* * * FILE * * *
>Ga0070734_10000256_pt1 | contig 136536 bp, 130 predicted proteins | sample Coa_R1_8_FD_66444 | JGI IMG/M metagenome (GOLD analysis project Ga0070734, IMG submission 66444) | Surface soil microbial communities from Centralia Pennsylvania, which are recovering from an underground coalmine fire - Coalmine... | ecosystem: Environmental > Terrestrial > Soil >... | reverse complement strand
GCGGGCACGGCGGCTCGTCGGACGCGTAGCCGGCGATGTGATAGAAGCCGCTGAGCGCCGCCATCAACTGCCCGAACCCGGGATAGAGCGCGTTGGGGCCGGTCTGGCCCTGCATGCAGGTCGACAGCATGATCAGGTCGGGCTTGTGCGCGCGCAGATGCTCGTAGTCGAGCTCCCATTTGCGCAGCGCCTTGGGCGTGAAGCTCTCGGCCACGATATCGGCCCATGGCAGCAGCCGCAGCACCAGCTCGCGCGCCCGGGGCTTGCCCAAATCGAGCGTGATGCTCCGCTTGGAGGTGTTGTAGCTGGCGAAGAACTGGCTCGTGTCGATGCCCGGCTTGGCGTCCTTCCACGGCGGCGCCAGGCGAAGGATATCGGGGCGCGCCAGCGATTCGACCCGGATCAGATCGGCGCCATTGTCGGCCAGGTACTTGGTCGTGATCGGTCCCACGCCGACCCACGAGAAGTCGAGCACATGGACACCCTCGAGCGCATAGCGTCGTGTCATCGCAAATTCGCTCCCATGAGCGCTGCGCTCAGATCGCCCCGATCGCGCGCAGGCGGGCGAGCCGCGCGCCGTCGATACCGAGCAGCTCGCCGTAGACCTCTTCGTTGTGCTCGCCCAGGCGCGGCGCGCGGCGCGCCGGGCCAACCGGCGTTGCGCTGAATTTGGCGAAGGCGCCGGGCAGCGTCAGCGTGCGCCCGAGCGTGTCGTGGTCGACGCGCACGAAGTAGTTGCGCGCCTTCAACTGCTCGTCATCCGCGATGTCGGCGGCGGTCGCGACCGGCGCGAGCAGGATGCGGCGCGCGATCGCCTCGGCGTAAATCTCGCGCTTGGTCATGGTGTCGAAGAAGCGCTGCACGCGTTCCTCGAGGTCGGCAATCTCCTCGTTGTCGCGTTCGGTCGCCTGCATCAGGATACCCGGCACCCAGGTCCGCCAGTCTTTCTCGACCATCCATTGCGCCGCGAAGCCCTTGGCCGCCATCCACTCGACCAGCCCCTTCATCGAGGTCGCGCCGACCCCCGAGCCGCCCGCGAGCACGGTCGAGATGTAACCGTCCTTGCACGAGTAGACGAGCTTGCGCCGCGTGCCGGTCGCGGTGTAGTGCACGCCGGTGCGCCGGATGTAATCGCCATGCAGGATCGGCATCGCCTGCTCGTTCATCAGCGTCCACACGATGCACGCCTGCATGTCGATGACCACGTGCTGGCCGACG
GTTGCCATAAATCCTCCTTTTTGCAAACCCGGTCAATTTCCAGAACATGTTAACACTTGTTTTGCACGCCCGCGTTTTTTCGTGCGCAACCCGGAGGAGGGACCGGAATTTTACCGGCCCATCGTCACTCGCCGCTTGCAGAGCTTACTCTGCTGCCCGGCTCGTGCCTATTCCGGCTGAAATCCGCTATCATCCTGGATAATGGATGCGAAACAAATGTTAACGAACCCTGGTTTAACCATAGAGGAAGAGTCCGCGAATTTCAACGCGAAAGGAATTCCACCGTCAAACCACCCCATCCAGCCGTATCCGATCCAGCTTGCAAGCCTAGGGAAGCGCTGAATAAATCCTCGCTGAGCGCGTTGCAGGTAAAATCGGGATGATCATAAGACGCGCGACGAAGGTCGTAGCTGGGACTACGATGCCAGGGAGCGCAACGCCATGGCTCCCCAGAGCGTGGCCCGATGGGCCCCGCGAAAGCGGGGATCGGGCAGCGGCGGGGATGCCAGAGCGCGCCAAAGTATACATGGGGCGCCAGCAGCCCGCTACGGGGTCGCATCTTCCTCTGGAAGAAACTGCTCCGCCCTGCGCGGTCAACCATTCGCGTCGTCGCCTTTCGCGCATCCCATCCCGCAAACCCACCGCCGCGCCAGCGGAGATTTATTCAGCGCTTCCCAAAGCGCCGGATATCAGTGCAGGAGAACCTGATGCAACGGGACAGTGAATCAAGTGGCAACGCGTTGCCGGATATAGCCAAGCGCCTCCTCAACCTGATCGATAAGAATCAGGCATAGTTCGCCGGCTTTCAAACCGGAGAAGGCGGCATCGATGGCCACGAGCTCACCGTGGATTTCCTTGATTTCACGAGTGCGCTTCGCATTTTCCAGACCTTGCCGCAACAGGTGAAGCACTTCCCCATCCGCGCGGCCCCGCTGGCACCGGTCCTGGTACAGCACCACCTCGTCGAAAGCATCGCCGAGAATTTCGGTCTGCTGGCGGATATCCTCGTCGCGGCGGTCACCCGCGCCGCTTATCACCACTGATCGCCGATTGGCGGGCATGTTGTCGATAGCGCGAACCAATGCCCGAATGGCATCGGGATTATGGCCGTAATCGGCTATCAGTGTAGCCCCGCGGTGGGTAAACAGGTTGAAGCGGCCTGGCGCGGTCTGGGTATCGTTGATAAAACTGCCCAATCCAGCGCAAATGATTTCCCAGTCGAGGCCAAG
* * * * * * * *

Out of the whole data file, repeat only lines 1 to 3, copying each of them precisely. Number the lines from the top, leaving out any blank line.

>Ga0070734_10000256_pt1 | contig 136536 bp, 130 predicted proteins | sample Coa_R1_8_FD_66444 | JGI IMG/M metagenome (GOLD analysis project Ga0070734, IMG submission 66444) | Surface soil microbial communities from Centralia Pennsylvania, which are recovering from an underground coalmine fire - Coalmine... | ecosystem: Environmental > Terrestrial > Soil >... | reverse complement strand
GCGGGCACGGCGGCTCGTCGGACGCGTAGCCGGCGATGTGATAGAAGCCGCTGAGCGCCGCCATCAACTGCCCGAACCCGGGATAGAGCGCGTTGGGGCCGGTCTGGCCCTGCATGCAGGTCGACAGCATGATCAGGTCGGGCTTGTGCGCGCGCAGATGCTCGTAGTCGAGCTCCCATTTGCGCAGCGCCTTGGGCGTGAAGCTCTCGGCCACGATATCGGCCCATGGCAGCAGCCGCAGCACCAGCTCGCGCGCCCGGGGCTTGCCCAAATCGAGCGTGATGCTCCGCTTGGAGGTGTTGTAGCTGGCGAAGAACTGGCTCGTGTCGATGCCCGGCTTGGCGTCCTTCCACGGCGGCGCCAGGCGAAGGATATCGGGGCGCGCCAGCGATTCGACCCGGATCAGATCGGCGCCATTGTCGGCCAGGTACTTGGTCGTGATCGGTCCCACGCCGACCCACGAGAAGTCGAGCACATGGACACCCTCGAGCGCATAGCGTCGTGTCATCGCAAATTCGCTCCCATGAGCGCTGCGCTCAGATCGCCCCGATCGCGCGCAGGCGGGCGAGCCGCGCGCCGTCGATACCGAGCAGCTCGCCGTAGACCTCTTCGTTGTGCTCGCCCAGGCGCGGCGCGCGGCGCGCCGGGCCAACCGGCGTTGCGCTGAATTTGGCGAAGGCGCCGGGCAGCGTCAGCGTGCGCCCGAGCGTGTCGTGGTCGACGCGCACGAAGTAGTTGCGCGCCTTCAACTGCTCGTCATCCGCGATGTCGGCGGCGGTCGCGACCGGCGCGAGCAGGATGCGGCGCGCGATCGCCTCGGCGTAAATCTCGCGCTTGGTCATGGTGTCGAAGAAGCGCTGCACGCGTTCCTCGAGGTCGGCAATCTCCTCGTTGTCGCGTTCGGTCGCCTGCATCAGGATACCCGGCACCCAGGTCCGCCAGTCTTTCTCGACCATCCATTGCGCCGCGAAGCCCTTGGCCGCCATCCACTCGACCAGCCCCTTCATCGAGGTCGCGCCGACCCCCGAGCCGCCCGCGAGCACGGTCGAGATGTAACCGTCCTTGCACGAGTAGACGAGCTTGCGCCGCGTGCCGGTCGCGGTGTAGTGCACGCCGGTGCGCCGGATGTAATCGCCATGCAGGATCGGCATCGCCTGCTCGTTCATCAGCGTCCACACGATGCACGCCTGCATGTCGATGACCACGTGCTGGCCGACG
GTTGCCATAAATCCTCCTTTTTGCAAACCCGGTCAATTTCCAGAACATGTTAACACTTGTTTTGCACGCCCGCGTTTTTTCGTGCGCAACCCGGAGGAGGGACCGGAATTTTACCGGCCCATCGTCACTCGCCGCTTGCAGAGCTTACTCTGCTGCCCGGCTCGTGCCTATTCCGGCTGAAATCCGCTATCATCCTGGATAATGGATGCGAAACAAATGTTAACGAACCCTGGTTTAACCATAGAGGAAGAGTCCGCGAATTTCAACGCGAAAGGAATTCCACCGTCAAACCACCCCATCCAGCCGTATCCGATCCAGCTTGCAAGCCTAGGGAAGCGCTGAATAAATCCTCGCTGAGCGCGTTGCAGGTAAAATCGGGATGATCATAAGACGCGCGACGAAGGTCGTAGCTGGGACTACGATGCCAGGGAGCGCAACGCCATGGCTCCCCAGAGCGTGGCCCGATGGGCCCCGCGAAAGCGGGGATCGGGCAGCGGCGGGGATGCCAGAGCGCGCCAAAGTATACATGGGGCGCCAGCAGCCCGCTACGGGGTCGCATCTTCCTCTGGAAGAAACTGCTCCGCCCTGCGCGGTCAACCATTCGCGTCGTCGCCTTTCGCGCATCCCATCCCGCAAACCCACCGCCGCGCCAGCGGAGATTTATTCAGCGCTTCCCAAAGCGCCGGATATCAGTGCAGGAGAACCTGATGCAACGGGACAGTGAATCAAGTGGCAACGCGTTGCCGGATATAGCCAAGCGCCTCCTCAACCTGATCGATAAGAATCAGGCATAGTTCGCCGGCTTTCAAACCGGAGAAGGCGGCATCGATGGCCACGAGCTCACCGTGGATTTCCTTGATTTCACGAGTGCGCTTCGCATTTTCCAGACCTTGCCGCAACAGGTGAAGCACTTCCCCATCCGCGCGGCCCCGCTGGCACCGGTCCTGGTACAGCACCACCTCGTCGAAAGCATCGCCGAGAATTTCGGTCTGCTGGCGGATATCCTCGTCGCGGCGGTCACCCGCGCCGCTTATCACCACTGATCGCCGATTGGCGGGCATGTTGTCGATAGCGCGAACCAATGCCCGAATGGCATCGGGATTATGGCCGTAATCGGCTATCAGTGTAGCCCCGCGGTGGGTAAACAGGTTGAAGCGGCCTGGCGCGGTCTGGGTATCGTTGATAAAACTGCCCAATCCAGCGCAAATGATTTCCCAGTCGAGGCCAAG